~Well maybe YouTube just isn't the place for you to-- ~
YouTube isn't the place for me to make an indulgent video about my thoughts and opinions? Then where the hell is?
The Internet is full of all kinds of horseshit and nobody needs to be telling me my content's quality or subject matter does not meet some arbitrary standard. I do not have to satisfy someone else's standards of quality to deserve a channel. My work does not have to be good before it can be made and shared. And furthermore, I have literally thousands of people paying attention to my work, so clearly at least some of what I make is interesting to some people. I think I'm doing okay here and do not need to be lectured on what content does not warrant sharing.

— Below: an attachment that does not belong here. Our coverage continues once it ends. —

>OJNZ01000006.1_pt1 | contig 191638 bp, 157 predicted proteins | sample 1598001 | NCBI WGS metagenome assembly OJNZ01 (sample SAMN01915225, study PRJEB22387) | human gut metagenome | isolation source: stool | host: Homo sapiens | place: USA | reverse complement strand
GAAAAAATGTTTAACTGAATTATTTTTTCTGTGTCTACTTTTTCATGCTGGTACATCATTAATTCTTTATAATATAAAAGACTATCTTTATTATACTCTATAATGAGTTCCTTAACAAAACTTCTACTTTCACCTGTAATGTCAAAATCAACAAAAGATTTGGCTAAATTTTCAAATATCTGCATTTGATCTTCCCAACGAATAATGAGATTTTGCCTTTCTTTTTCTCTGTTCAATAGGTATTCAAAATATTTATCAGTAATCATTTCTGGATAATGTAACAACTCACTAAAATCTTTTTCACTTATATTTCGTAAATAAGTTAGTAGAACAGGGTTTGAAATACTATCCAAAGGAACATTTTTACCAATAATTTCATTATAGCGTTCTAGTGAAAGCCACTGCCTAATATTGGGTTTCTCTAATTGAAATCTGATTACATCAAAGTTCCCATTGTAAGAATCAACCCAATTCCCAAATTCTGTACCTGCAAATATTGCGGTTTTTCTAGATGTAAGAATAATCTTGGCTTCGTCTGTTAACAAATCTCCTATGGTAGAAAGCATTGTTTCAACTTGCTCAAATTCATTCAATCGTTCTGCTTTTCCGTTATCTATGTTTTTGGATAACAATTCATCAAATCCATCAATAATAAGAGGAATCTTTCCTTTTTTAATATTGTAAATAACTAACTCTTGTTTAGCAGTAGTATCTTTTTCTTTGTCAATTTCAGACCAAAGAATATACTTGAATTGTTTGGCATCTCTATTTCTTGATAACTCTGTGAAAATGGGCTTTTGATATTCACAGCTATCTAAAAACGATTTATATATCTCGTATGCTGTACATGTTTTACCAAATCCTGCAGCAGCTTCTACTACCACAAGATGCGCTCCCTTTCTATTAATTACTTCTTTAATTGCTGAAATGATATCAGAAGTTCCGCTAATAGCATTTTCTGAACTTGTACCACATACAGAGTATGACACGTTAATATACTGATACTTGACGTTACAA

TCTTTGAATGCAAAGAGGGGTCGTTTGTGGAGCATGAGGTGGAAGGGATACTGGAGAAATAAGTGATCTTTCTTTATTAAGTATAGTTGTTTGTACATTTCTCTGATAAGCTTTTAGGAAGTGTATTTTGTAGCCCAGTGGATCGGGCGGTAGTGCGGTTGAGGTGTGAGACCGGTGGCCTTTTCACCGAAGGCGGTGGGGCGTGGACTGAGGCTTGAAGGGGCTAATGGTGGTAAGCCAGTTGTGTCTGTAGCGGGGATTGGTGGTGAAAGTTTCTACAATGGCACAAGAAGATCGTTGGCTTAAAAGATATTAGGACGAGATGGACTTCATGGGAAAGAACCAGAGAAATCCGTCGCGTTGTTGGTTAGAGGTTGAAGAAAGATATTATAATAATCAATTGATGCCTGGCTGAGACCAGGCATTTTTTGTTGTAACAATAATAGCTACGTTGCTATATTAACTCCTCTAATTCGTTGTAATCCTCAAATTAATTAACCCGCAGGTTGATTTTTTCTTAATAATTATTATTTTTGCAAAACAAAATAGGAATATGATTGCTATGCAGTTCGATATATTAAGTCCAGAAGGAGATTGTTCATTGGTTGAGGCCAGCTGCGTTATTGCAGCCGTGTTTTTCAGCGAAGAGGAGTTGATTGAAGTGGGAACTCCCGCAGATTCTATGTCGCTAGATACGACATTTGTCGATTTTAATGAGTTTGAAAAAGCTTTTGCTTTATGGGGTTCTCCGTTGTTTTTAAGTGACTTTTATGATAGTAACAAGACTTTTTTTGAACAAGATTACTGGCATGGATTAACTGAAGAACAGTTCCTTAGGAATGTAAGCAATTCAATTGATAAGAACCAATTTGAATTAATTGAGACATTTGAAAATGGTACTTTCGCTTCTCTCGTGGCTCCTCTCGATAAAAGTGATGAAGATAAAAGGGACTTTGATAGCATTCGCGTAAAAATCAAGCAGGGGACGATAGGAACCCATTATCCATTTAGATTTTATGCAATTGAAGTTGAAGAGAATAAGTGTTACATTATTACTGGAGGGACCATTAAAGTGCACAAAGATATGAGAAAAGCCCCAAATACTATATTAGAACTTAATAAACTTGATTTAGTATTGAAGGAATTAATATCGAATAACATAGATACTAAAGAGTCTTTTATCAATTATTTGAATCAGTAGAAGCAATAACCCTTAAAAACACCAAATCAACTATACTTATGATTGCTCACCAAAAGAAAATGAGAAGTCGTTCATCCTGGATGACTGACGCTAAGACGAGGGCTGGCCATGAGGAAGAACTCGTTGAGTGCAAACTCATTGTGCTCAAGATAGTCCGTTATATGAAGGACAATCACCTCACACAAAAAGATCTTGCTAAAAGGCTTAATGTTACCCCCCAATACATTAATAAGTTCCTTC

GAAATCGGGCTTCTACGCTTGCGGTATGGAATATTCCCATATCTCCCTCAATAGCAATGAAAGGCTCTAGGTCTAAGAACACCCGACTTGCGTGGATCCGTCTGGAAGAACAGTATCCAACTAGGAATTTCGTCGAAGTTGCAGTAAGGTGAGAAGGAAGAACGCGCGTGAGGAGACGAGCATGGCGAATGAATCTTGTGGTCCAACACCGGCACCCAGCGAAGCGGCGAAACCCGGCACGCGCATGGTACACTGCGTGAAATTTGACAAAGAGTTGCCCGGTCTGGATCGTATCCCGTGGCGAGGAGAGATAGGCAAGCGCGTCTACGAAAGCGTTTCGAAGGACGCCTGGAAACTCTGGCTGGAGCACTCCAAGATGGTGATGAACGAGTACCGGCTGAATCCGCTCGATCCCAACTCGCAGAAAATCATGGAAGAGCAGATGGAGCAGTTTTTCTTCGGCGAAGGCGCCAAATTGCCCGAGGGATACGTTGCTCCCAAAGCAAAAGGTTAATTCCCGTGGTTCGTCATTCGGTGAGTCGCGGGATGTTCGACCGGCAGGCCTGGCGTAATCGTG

To be honest, the critical comments are pretty rare and the engagements and interactions I receive are plentiful (sometimes overwhelming!), and some of my readers have told me they love that I'm a well-rounded person in addition to a creator of useful or entertaining content. They want to know more about me, talk to me, interact with me, share with me, learn about me. People who are popular on YouTube get a following with a core group of subscribers who are quite curious about the creators' personal lives. I opened my comments up to subscribers for a couple of weeks and got around a hundred questions. Some of my YouTube audience does not follow me in other places and welcomed the opportunity to engage with me that way. And for those who are only interested in my asexuality videos or aren't interested in a Q&A video, I'm sure the way they'll deal with it is not watching it.
If you want to talk about narcissism, how about the people who think my YouTube channels, blogs, and social media accounts should cater to their interests?